The Obama administration has asked the Supreme Court to hear a case that will decide on the constitutionality of the 2010 health care overhaul law.

"The department has consistently and successfully defended this law in several courts of appeals, and only the 11th Circuit Court of Appeals has ruled it unconstitutional," the Justice Department said in a statement. "We believe the question is appropriate for review by the Supreme Court."

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Digital Life
2:40 pm
Wed September 28, 2011

Who Are You, Really? Activists Fight For Pseudonyms

In the past, Google Chief Eric Schmidt, shown this month, has expressed impatience with Internet anonymity. At the Techonomy conference last year, he said, "One of the errors that the Internet made a long time ago is that there was not an accurate and non-revocable identity-management service."
J. Scott Applewhite AP

Originally published on Wed September 28, 2011 5:04 pm

Social media companies don't like people creating accounts under fake names. That's long been the case at Facebook, but over the summer, Google's new social network, Google Plus, surprised users by making a point of shutting down accounts with names that didn't look real.

Some online activists refer to Google's action as the "nym wars" — short for "pseudonym wars." They see it as part of a worrying trend to force people to use their real names online.

Trying To Weed Out 'Trolls'

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The Two-Way
2:15 pm
Wed September 28, 2011

Braves, Red Sox Fans Ready For The End, Ugly Or Not

Atlanta Braves manager Fredi Gonzalez: the face of frustration.
Patrick Smith Getty Images

There's one game left in baseball's 2011 regular season and four teams are tied for the last two playoff spots. It all ends tonight, or maybe not.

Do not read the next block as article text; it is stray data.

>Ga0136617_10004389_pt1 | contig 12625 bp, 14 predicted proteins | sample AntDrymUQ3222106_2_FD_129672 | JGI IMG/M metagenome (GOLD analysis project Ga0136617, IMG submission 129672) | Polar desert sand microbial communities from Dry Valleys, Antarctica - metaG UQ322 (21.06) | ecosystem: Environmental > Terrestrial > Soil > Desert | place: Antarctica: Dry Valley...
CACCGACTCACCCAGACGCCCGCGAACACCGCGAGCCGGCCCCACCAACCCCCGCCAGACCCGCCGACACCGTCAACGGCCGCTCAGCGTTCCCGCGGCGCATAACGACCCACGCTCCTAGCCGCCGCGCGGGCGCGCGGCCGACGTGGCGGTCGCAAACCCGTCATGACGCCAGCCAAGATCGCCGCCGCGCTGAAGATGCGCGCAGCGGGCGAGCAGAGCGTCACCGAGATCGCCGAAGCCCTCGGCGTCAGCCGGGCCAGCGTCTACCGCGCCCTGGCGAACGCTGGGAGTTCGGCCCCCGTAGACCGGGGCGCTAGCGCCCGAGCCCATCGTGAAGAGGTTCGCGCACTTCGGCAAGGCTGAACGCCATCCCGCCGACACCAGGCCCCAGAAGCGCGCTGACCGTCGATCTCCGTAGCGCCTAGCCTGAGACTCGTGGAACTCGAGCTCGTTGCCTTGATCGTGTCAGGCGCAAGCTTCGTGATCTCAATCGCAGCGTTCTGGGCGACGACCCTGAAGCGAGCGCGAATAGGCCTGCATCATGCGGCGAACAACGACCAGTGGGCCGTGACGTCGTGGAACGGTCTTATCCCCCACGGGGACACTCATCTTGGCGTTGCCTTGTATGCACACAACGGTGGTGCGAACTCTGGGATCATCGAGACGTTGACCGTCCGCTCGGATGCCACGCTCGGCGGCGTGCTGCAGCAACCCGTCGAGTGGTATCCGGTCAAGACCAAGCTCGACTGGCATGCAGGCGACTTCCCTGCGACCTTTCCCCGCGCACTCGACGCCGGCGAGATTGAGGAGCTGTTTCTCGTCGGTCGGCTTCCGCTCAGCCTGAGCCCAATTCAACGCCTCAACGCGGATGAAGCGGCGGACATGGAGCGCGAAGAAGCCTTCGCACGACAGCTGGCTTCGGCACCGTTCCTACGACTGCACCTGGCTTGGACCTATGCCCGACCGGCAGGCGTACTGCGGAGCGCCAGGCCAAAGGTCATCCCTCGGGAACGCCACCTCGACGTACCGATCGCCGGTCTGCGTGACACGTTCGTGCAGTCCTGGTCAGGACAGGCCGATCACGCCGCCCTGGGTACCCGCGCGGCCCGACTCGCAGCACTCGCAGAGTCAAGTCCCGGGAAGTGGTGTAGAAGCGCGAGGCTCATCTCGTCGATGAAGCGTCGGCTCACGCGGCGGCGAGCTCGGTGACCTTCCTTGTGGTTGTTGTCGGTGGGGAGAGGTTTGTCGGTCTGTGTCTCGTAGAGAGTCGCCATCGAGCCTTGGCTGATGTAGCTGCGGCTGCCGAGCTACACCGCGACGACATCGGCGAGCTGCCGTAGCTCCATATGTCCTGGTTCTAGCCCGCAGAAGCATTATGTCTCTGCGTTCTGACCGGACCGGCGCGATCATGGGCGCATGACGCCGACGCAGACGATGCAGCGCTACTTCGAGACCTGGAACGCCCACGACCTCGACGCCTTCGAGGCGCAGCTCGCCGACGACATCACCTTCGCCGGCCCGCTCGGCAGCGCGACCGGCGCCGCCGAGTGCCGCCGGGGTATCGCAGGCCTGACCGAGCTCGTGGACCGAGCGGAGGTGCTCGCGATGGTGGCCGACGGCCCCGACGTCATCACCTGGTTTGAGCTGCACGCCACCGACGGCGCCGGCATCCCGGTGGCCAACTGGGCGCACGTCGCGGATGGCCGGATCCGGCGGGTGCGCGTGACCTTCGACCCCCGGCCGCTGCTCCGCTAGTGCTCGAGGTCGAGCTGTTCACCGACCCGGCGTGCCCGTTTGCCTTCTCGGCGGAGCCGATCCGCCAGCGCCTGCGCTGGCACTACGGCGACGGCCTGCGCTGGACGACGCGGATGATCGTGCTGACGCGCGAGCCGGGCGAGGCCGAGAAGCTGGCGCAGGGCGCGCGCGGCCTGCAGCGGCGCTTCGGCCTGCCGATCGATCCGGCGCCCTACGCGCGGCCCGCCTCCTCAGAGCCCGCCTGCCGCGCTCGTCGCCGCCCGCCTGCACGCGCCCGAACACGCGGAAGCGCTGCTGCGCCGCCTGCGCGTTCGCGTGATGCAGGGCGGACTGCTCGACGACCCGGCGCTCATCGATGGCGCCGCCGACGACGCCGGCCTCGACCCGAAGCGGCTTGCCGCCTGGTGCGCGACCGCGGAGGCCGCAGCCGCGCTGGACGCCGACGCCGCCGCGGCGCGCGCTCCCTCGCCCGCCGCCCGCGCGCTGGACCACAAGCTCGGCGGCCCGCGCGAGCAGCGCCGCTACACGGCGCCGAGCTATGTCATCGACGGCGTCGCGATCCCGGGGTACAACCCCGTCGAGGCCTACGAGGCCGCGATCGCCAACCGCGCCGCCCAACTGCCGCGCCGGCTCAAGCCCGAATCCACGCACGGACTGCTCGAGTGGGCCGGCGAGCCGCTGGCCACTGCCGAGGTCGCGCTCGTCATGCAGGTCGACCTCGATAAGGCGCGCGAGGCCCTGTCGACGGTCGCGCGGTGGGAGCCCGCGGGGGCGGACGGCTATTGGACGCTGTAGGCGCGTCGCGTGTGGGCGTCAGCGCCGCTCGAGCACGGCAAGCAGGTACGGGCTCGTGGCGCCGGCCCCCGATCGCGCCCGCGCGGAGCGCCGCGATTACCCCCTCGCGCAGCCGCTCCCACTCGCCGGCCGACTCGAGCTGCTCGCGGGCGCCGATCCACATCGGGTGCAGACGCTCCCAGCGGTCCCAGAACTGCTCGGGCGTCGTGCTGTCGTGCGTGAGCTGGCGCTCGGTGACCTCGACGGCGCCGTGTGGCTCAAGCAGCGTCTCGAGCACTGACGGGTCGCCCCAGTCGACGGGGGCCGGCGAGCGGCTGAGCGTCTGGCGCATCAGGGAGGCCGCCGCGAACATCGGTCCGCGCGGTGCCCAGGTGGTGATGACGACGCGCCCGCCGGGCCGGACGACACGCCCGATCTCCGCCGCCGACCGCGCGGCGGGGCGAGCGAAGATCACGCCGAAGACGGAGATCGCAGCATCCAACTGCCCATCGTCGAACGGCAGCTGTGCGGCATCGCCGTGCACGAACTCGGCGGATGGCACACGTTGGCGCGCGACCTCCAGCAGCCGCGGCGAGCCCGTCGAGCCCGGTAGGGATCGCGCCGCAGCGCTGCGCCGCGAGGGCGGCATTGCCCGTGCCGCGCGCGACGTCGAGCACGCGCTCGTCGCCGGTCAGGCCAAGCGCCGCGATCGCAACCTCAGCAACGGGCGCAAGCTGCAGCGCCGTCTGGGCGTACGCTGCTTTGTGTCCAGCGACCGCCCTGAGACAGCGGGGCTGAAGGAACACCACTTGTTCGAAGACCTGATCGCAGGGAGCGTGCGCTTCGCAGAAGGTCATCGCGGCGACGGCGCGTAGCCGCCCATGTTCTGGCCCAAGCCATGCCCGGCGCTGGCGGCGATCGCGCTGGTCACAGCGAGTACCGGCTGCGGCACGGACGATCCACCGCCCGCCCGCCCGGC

Some claim that this is the type of scenario that makes sports exciting. For the fans of two teams, however, the drama is not welcome.

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The Two-Way
1:43 pm
Wed September 28, 2011

Heidi, Germany's Cross-Eyed Opossum, Has Died

We have news of a passing: Heidi, the cross-eyed opossum that became an Internet sensation, was put to sleep in Germany today.

If you accept that Facebook fans are popularity's new currency, then Heidi was a big deal. With her 338,000 fans, the opossum, who made her American debut by predicting the Oscars (correctly on two categories) on the Jimmy Kimmel Show, was more popular than German Chancellor Angela Merkel.

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Rick Perry
12:42 pm
Wed September 28, 2011

Social Security: The 'Third Rail' No More?

Supporters of Republican presidential candidate Rick Perry attend a rally earlier this month in Newport Beach, Calif. Though some Republican voters have doubts about Perry, recent polls show it's not because of his stance on Social Security, which he's called a "Ponzi scheme."
Kevork Djansezian Getty Images

It's often been called the "third rail" of American politics. If so, many of those running for office this political season are living dangerously.

Social Security — what's wrong with it and how to fix it — has become part of the political debate in the presidential primary season. Most candidates say they have plans to reform it, but Texas Gov. Rick Perry has gone further, saying that Social Security is a "Ponzi scheme" and a "monstrous lie."

Although Perry may be running into resistance from Republican voters, it's not because of his stand on Social Security.